Domestic

Domestic

Content categorized as 'Domestic' is limited in scope to United States issues. It may include cross-industry topics that affect multiple United States industries or areas of study. It does not cover international issues.

  • Millennials are projected to outnumber Baby Boomers next year.
  • A record number of Americans live in multigenerational households, part of a broader trend toward more shared living.
  • The institution of marriage continues to change.
  •  After decades of decline, motherhood and family size are ticking up in the U.S.
  • There are more than 250 million migrants worldwide.
  • New refugee arrivals are down in the U.S. and their religious composition has changed.
  • International arrivals to the U.S. have risen among some groups.

Technology is transforming both the business and leadership of state and local government. Whether it’s service delivery, empowering employees or interacting with the public, infusing what the public sector does with technological innovation is now an expectation. Route Fifty hit the road to meet with the innovators and technologists leading this change and to discuss some of the biggest themes in government technology. In this eBook, Route Fiftly looks at case studies and best practices from states, counties, and cities leading the way while also exploring what the power of technology could mean for the future of state and local governments.

Eighteen states began the new year with higher minimum wages. Eight states (Alaska, Florida, Minnesota, Missouri, Montana, New Jersey, Ohio and South Dakota) automatically increased their rates based on the cost of living, while eleven states (Arizona, California, Colorado, Hawaii, Maine, Michigan, New York, Rhode Island, Vermont and Washington) increased their rates due to previously approved legislation or ballot initiatives.  

The Brennan Center analyzed available crime data from the nation's 30 largest cities, estimating that these cities would see a decline in crime and murder in 2018. TheOur report, Crime and Murder in 2018: A Preliminary Analysis, concluded that crime and murder in 2018 are again declining nationwide, continuing the historic downward trend. This analysis updates the September report and finds that, where data were available, rates of crime, violent crime, and murder in major American cities are estimated to decline through the end of 2018. However, murder rates in some cities remain above 2015 levels, demonstrating a continued need for evidence-based solutions to violent crime.

 

Here are some data from the report:

Total nonfarm payroll employment rose by 250,000 in October, and the unemployment rate was unchanged at 3.7 percent, the U.S. Bureau of Labor Statistics reported today. Job gains occurred in health care, in manufacturing, in construction, and in transportation and warehousing. 

The unemployment rate remained at 3.7 percent in October, and the number of unemployed persons was little changed at 6.1 million. Over the year, the unemployment rate and the number of unemployed persons declined by 0.4 percentage point and 449,000, respectively. (See table A-1.)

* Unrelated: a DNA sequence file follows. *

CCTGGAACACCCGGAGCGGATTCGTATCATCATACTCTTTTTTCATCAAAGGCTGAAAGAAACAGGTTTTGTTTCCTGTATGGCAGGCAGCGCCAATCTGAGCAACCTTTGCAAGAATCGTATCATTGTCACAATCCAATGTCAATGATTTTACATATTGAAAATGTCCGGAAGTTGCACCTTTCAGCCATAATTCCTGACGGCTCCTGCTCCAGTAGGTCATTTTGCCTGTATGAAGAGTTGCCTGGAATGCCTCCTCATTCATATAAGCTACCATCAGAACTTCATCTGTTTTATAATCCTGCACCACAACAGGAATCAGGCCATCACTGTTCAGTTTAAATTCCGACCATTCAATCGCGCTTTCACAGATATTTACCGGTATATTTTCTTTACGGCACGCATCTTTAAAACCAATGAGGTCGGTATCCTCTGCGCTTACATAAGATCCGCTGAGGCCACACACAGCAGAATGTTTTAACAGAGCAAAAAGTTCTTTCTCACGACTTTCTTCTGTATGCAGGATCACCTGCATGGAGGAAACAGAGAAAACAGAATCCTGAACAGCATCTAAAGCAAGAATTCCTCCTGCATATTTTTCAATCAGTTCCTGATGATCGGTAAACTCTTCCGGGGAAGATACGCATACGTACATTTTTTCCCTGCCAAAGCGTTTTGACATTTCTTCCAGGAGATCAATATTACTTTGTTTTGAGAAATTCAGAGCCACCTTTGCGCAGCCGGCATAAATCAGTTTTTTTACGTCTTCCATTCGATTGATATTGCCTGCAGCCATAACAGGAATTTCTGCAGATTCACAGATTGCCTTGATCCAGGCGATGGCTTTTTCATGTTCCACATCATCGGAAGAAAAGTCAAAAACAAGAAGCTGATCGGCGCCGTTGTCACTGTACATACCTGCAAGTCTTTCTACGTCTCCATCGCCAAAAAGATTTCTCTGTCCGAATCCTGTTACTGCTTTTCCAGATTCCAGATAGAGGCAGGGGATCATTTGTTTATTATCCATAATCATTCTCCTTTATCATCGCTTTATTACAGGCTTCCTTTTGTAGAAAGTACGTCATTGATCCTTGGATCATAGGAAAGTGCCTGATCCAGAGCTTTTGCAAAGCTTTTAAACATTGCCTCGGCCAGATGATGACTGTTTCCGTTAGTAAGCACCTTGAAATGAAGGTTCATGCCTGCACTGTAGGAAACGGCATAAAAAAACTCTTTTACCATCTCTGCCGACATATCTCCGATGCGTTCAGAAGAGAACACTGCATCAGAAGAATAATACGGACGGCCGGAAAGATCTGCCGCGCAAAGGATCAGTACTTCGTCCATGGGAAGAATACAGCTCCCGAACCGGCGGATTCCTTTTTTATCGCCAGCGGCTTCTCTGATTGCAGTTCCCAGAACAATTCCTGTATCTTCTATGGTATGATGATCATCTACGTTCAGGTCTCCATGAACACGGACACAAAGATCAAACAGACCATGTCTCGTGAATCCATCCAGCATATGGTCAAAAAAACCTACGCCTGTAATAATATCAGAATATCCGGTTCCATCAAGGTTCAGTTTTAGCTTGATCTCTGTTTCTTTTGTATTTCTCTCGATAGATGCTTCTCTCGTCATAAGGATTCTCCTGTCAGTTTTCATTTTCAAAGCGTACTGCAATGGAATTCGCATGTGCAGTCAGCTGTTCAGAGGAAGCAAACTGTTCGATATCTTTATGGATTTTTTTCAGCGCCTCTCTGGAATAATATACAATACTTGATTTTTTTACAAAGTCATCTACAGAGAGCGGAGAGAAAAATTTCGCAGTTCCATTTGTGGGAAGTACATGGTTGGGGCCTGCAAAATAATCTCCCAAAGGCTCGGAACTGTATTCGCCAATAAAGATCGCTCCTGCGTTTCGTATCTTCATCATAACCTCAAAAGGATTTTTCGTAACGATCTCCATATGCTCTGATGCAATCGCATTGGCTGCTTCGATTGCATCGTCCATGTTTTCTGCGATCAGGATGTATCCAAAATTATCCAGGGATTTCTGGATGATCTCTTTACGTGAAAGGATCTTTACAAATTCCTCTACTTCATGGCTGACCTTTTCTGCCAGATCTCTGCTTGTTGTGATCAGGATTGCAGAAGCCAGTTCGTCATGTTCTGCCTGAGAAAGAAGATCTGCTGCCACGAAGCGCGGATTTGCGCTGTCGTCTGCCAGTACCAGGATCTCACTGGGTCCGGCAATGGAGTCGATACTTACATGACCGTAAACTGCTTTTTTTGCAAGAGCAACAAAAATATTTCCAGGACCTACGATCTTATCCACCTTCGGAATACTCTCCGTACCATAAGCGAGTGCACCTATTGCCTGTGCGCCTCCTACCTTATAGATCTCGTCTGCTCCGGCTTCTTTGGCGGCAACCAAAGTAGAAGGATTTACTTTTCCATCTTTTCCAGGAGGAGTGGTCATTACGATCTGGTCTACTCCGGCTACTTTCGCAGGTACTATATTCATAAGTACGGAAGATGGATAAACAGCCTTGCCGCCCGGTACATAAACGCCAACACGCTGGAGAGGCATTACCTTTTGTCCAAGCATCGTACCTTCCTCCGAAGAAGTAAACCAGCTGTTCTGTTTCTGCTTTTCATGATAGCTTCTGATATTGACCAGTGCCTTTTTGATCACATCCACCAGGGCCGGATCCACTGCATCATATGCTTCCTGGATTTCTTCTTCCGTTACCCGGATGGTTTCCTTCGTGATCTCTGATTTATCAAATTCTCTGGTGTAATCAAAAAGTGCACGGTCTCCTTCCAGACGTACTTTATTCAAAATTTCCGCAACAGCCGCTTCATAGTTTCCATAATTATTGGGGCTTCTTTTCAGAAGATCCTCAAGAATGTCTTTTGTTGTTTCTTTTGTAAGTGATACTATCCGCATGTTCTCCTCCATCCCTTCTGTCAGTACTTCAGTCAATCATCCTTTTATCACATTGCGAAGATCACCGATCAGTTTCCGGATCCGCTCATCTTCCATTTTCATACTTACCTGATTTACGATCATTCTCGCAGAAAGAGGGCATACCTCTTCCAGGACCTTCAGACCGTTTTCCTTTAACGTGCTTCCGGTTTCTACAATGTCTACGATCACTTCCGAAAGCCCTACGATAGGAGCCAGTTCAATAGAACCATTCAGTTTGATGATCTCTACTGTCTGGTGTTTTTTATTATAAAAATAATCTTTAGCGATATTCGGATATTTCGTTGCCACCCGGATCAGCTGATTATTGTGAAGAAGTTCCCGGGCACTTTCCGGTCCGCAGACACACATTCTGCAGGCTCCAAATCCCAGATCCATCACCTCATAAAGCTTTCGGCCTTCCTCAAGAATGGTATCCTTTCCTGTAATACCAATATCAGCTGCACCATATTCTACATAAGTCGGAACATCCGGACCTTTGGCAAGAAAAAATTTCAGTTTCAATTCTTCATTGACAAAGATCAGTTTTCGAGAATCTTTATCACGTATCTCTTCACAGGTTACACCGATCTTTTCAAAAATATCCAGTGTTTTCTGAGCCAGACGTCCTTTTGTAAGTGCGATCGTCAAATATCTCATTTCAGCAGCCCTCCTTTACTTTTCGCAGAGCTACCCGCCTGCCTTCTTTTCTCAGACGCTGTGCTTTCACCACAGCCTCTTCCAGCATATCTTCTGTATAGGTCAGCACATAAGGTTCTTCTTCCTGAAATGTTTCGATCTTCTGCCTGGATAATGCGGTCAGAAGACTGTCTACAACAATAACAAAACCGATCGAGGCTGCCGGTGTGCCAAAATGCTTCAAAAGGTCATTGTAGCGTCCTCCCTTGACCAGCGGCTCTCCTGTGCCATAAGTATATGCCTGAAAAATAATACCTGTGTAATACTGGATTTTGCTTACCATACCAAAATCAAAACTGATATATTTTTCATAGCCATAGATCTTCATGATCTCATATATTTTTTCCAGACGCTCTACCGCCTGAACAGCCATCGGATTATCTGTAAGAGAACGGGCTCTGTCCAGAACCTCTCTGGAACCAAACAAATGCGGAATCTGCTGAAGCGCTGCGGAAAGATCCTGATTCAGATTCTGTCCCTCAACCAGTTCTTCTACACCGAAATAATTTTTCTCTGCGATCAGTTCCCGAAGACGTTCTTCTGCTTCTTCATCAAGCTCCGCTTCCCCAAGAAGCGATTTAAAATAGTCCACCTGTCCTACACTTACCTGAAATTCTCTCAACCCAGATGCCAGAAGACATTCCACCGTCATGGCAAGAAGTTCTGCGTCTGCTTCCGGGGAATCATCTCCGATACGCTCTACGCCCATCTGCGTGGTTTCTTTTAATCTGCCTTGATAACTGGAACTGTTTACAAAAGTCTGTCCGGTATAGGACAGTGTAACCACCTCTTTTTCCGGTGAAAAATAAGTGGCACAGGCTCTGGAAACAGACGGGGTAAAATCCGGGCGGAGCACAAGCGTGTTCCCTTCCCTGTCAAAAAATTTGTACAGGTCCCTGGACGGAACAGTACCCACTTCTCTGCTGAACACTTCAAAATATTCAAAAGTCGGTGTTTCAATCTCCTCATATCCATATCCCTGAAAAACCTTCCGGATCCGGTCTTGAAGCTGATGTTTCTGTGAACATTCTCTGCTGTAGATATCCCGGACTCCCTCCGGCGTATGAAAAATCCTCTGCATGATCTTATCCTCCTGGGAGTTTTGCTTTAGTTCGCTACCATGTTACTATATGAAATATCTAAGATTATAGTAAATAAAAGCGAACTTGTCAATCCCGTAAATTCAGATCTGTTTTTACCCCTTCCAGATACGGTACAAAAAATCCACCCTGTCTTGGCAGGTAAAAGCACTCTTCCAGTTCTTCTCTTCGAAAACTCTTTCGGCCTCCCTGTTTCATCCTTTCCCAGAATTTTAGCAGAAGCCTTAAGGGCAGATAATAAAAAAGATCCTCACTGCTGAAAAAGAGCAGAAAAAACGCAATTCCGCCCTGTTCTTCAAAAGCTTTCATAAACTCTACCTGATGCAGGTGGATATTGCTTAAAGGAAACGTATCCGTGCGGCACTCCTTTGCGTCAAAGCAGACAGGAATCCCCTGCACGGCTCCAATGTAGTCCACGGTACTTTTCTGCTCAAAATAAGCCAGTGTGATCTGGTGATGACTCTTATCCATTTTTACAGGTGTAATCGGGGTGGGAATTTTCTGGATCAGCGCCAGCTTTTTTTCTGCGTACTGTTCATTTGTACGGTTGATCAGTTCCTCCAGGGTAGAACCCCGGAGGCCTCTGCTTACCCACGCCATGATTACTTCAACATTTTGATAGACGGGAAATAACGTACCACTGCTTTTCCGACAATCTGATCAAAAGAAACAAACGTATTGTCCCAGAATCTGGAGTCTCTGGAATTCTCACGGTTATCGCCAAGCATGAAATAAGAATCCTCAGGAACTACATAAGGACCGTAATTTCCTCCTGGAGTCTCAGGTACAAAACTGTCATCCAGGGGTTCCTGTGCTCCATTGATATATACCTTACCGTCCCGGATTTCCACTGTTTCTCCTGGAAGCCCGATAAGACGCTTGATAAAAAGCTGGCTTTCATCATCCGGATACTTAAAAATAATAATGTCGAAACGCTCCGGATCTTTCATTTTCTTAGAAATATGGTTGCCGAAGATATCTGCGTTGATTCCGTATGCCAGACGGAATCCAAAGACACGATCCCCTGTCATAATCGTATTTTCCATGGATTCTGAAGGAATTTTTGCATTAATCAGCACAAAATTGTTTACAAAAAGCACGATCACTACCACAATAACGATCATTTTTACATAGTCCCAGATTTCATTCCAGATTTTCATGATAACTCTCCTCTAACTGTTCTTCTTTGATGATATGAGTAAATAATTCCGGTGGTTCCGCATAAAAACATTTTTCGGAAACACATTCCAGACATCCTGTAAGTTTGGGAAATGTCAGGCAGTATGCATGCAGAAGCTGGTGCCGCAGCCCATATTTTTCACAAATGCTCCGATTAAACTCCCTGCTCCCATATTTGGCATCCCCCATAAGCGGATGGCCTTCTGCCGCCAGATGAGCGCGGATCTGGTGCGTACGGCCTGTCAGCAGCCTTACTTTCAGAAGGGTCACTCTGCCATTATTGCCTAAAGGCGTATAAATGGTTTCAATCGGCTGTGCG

For more data read the full report.

The estimates are based on the 2010 Census and reflect changes to the April 1, 2010 population due to the Count Question Resolution program and geographic program revisions. See Geographic Terms and Definitions at http://www.census.gov/programs-surveys/popest/guidance-geographies/terms-and-definitions.html for a list of the states that are included in each region and division. All geographic boundaries for the 2018 population estimates series except statistical area delineations are as of January 1, 2018.

Algorithms are all around us, utilizing massive stores of data and complex analytics to make decisions with often significant impacts on humans. They recommend books and movies for us to read and watch, surface news stories they think we might find relevant, estimate the likelihood that a tumor is cancerous and predict whether someone might be a criminal or a worthwhile credit risk. But despite the growing presence of algorithms in many aspects of daily life, a Pew Research Center survey of U.S. adults finds that the public is frequently skeptical of these tools when used in various real-life situations.

The Gallup poll examines Facebook usage with different age groups. Facebook has consistently been most popular with younger adults aged 18 to 29, but the percentage of this group who use it -- currently 72% -- has not changed significantly since Gallup last measured it in 2011. Meanwhile, each older age group has shown significant growth in Facebook use since that time.

These findings are from an April 23-29 Gallup poll that explored Americans' driving habits and their attitudes toward cars -- both human-operated and driverless. While majorities of all demographic groups say they would want to own or lease a car that they personally drive even when self-driving cars are common, there were several notable differences among subgroups.

Insights From Fiscal 50’s Key Measures of State Fiscal Health

After years of slow progress, states benefited from a more promising economic and fiscal environment in 2018. Pressure on state finances eased somewhat as the second-longest economic recovery gained momentum and state tax revenue jumped, at least temporarily. Still, not all states have fully recovered from the shocks of the Great Recession more than a decade ago. Some are in a stronger position than others as they gauge how long the recovery will last.